2017 was the year when the word ransomware stopped being a term exclusive to cybersecurity experts and IT departments. The enormous media attention that attacks such as WannaCry and Petya/GoldenEye received turned this type of threat into one of the key trends for businesses last year. However, highly publicized events must never serve as a risk indicator, nor influence on any security related decision.

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This year, the constant evolution of cybercriminality hasn’t taken a break. Cybercriminals have already begun to change their tactics: instead of attention-grabbing, showy attacks like those we saw last year, they are opting for sneakier tactics such as cryptojacking.

Cryptojacking, one of 2018’s booming trends, is the unauthorized use of a user’s devices to mine cryptocurrencies, and can get in via phishing emails, malicious URLs, or through vulnerabilities. Its aim is to go unnoticed for as long as possible, and thus fully exploit its victim’s processing power.

The year of personal data

One new story that has affected many cybersecurity professionals is the definitive implementation of the GDPR in May this year, something that had repercussions in nearly the whole world.

And the fact is that this new regulation has coincided with some of the most massive data breaches in history: Marriott International, Exactis, or the notorious Facebook and Cambridge Analytica case.

This year’s 6 most important data breaches

What can we expect to see next year?

One of the leading trends in cybercriminality in 2019 will be live hacking. Although “traditional” types of malware, such as Trojans or worms, are still being used frequently by attackers, new malwareless attack techniques will grow at a faster rate. This can be put down to an increased difficulty in detecting them on the one hand, and on the other hand, to the increased cyberoffensive capacity in the world, both of states, and of criminal gangs, both state sponsored and unaffiliated.PandaLabs report predictions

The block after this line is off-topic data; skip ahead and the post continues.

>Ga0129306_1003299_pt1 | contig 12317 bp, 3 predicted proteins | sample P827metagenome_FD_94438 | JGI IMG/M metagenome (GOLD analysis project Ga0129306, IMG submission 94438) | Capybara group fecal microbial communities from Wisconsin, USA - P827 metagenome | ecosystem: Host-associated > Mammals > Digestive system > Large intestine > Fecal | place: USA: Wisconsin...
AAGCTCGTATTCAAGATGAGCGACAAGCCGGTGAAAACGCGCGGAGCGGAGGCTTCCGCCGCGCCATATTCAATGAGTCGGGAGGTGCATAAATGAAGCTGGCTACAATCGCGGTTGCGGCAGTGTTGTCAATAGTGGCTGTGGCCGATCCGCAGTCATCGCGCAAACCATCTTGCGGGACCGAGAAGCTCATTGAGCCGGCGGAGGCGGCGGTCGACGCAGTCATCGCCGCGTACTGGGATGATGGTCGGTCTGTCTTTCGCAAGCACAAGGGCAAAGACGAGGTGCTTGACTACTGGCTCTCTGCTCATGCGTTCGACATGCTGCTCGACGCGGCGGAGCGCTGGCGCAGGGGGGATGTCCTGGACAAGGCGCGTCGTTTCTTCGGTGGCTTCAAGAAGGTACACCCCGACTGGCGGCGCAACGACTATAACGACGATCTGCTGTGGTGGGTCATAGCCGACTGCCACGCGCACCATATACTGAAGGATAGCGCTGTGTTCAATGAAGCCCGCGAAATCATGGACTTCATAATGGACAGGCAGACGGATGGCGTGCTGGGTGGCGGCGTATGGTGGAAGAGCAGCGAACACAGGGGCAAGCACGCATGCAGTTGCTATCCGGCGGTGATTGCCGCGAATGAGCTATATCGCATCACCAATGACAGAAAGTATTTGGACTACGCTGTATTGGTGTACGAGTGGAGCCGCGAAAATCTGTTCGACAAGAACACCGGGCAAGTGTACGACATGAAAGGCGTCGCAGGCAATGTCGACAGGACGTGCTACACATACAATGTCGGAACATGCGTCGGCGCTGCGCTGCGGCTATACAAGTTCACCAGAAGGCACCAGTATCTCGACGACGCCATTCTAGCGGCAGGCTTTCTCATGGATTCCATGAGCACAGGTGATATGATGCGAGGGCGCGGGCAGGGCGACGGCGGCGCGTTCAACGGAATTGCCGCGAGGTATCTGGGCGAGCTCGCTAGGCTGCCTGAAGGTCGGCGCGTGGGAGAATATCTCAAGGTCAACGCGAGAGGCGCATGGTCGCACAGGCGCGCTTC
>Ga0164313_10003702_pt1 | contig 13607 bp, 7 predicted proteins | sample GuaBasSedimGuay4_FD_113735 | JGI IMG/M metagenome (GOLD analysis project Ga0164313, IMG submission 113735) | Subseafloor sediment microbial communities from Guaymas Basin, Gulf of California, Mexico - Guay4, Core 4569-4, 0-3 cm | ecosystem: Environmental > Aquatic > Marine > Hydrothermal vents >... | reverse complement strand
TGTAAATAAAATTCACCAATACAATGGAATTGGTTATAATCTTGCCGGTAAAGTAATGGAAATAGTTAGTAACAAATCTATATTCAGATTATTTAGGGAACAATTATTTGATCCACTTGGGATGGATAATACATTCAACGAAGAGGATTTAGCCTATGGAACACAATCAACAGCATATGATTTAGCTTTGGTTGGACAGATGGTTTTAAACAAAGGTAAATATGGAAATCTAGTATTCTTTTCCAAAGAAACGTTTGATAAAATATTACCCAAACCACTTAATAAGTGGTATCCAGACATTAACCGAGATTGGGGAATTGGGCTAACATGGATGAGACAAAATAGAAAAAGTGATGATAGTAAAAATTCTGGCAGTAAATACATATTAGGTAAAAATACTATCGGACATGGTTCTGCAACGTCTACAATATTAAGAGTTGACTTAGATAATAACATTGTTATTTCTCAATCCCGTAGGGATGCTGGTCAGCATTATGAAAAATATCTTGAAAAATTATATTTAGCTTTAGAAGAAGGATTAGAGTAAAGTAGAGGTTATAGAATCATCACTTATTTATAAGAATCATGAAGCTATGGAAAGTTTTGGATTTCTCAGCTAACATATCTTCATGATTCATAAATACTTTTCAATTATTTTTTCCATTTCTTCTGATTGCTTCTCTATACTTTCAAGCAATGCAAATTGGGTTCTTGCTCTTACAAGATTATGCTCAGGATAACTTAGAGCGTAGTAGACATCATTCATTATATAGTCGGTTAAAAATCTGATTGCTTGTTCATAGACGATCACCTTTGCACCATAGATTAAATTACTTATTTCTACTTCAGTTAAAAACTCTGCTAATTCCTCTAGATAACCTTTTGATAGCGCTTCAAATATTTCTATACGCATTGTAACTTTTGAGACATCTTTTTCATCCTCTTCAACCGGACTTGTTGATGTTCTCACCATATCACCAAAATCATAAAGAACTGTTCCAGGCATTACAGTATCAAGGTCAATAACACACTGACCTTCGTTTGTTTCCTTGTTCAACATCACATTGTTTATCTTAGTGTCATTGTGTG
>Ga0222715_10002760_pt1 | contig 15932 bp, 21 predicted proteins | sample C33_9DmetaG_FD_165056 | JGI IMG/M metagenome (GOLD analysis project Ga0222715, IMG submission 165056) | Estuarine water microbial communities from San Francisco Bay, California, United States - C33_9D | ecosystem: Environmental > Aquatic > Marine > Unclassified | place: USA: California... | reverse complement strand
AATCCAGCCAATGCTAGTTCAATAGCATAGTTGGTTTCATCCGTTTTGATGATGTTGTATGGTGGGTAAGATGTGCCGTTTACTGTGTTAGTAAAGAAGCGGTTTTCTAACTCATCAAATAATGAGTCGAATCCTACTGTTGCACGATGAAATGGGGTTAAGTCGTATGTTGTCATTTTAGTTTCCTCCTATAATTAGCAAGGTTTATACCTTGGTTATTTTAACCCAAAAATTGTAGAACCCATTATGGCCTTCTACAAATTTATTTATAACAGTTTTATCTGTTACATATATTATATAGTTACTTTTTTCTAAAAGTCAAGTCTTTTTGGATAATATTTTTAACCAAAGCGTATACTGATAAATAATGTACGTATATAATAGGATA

In 2018, nation states have played a more significant role in the digital realm, as a consequence of the more protectionist positions in the western world (the United States and the United Kingdom), the reactions of other powers (mainly Russia and China), and the increasing climate of mutual distrust among them. One compelling prediction suggests that the concept of digital sovereignty will also spread to security in 2019, especially in Europe, moving towards a European digital sovereignty.

Find out all the main threat data from this year, together with the most important news, and all our predictions for 2019 in our PandaLabs Annual Report.

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